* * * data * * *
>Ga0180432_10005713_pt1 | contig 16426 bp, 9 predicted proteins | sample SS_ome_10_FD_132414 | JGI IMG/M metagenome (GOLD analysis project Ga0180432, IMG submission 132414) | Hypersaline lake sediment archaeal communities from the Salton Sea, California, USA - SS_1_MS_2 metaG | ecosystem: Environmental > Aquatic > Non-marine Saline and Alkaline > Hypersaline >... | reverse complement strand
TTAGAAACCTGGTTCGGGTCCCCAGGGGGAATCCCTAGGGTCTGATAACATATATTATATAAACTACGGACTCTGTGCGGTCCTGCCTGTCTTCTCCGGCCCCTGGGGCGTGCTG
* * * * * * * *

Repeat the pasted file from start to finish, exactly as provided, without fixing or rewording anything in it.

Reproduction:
>Ga0180432_10005713_pt1 | contig 16426 bp, 9 predicted proteins | sample SS_ome_10_FD_132414 | JGI IMG/M metagenome (GOLD analysis project Ga0180432, IMG submission 132414) | Hypersaline lake sediment archaeal communities from the Salton Sea, California, USA - SS_1_MS_2 metaG | ecosystem: Environmental > Aquatic > Non-marine Saline and Alkaline > Hypersaline >... | reverse complement strand
TTAGAAACCTGGTTCGGGTCCCCAGGGGGAATCCCTAGGGTCTGATAACATATATTATATAAACTACGGACTCTGTGCGGTCCTGCCTGTCTTCTCCGGCCCCTGGGGCGTGCTG